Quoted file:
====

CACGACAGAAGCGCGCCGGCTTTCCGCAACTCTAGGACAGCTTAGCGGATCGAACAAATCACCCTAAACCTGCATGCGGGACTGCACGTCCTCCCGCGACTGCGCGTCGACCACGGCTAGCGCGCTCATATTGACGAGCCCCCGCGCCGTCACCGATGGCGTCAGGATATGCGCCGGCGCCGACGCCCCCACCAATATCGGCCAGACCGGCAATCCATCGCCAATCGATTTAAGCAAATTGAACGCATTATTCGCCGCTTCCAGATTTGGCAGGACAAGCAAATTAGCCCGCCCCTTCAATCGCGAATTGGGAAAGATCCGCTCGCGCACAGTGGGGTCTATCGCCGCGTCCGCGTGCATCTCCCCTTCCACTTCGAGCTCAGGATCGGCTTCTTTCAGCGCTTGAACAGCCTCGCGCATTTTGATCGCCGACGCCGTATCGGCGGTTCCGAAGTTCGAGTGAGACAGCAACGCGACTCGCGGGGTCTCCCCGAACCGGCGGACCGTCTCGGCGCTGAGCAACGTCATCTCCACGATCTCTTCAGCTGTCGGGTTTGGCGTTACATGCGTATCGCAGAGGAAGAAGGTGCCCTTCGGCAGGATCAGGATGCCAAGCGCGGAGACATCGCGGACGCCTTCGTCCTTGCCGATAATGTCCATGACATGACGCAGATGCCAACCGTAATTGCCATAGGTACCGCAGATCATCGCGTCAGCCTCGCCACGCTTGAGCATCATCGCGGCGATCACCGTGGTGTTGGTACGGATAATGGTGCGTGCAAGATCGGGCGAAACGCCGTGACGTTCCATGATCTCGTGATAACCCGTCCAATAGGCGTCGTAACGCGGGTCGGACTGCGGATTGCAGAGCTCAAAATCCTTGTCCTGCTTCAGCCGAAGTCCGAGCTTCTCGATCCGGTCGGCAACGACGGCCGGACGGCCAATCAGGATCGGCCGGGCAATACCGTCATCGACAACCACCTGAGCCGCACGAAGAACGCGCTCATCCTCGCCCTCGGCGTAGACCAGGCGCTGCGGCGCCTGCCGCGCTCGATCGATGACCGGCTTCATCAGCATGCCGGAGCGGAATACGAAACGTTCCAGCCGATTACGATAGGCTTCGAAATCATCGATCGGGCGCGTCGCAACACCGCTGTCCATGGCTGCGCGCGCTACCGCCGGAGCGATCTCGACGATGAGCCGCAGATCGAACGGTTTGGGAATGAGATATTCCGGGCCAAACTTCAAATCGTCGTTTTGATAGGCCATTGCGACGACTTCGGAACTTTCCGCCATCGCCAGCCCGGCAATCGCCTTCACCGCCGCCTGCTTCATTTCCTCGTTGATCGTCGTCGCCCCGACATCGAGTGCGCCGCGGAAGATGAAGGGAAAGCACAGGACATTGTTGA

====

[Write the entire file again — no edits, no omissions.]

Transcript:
CACGACAGAAGCGCGCCGGCTTTCCGCAACTCTAGGACAGCTTAGCGGATCGAACAAATCACCCTAAACCTGCATGCGGGACTGCACGTCCTCCCGCGACTGCGCGTCGACCACGGCTAGCGCGCTCATATTGACGAGCCCCCGCGCCGTCACCGATGGCGTCAGGATATGCGCCGGCGCCGACGCCCCCACCAATATCGGCCAGACCGGCAATCCATCGCCAATCGATTTAAGCAAATTGAACGCATTATTCGCCGCTTCCAGATTTGGCAGGACAAGCAAATTAGCCCGCCCCTTCAATCGCGAATTGGGAAAGATCCGCTCGCGCACAGTGGGGTCTATCGCCGCGTCCGCGTGCATCTCCCCTTCCACTTCGAGCTCAGGATCGGCTTCTTTCAGCGCTTGAACAGCCTCGCGCATTTTGATCGCCGACGCCGTATCGGCGGTTCCGAAGTTCGAGTGAGACAGCAACGCGACTCGCGGGGTCTCCCCGAACCGGCGGACCGTCTCGGCGCTGAGCAACGTCATCTCCACGATCTCTTCAGCTGTCGGGTTTGGCGTTACATGCGTATCGCAGAGGAAGAAGGTGCCCTTCGGCAGGATCAGGATGCCAAGCGCGGAGACATCGCGGACGCCTTCGTCCTTGCCGATAATGTCCATGACATGACGCAGATGCCAACCGTAATTGCCATAGGTACCGCAGATCATCGCGTCAGCCTCGCCACGCTTGAGCATCATCGCGGCGATCACCGTGGTGTTGGTACGGATAATGGTGCGTGCAAGATCGGGCGAAACGCCGTGACGTTCCATGATCTCGTGATAACCCGTCCAATAGGCGTCGTAACGCGGGTCGGACTGCGGATTGCAGAGCTCAAAATCCTTGTCCTGCTTCAGCCGAAGTCCGAGCTTCTCGATCCGGTCGGCAACGACGGCCGGACGGCCAATCAGGATCGGCCGGGCAATACCGTCATCGACAACCACCTGAGCCGCACGAAGAACGCGCTCATCCTCGCCCTCGGCGTAGACCAGGCGCTGCGGCGCCTGCCGCGCTCGATCGATGACCGGCTTCATCAGCATGCCGGAGCGGAATACGAAACGTTCCAGCCGATTACGATAGGCTTCGAAATCATCGATCGGGCGCGTCGCAACACCGCTGTCCATGGCTGCGCGCGCTACCGCCGGAGCGATCTCGACGATGAGCCGCAGATCGAACGGTTTGGGAATGAGATATTCCGGGCCAAACTTCAAATCGTCGTTTTGATAGGCCATTGCGACGACTTCGGAACTTTCCGCCATCGCCAGCCCGGCAATCGCCTTCACCGCCGCCTGCTTCATTTCCTCGTTGATCGTCGTCGCCCCGACATCGAGTGCGCCGCGGAAGATGAAGGGAAAGCACAGGACATTGTTGA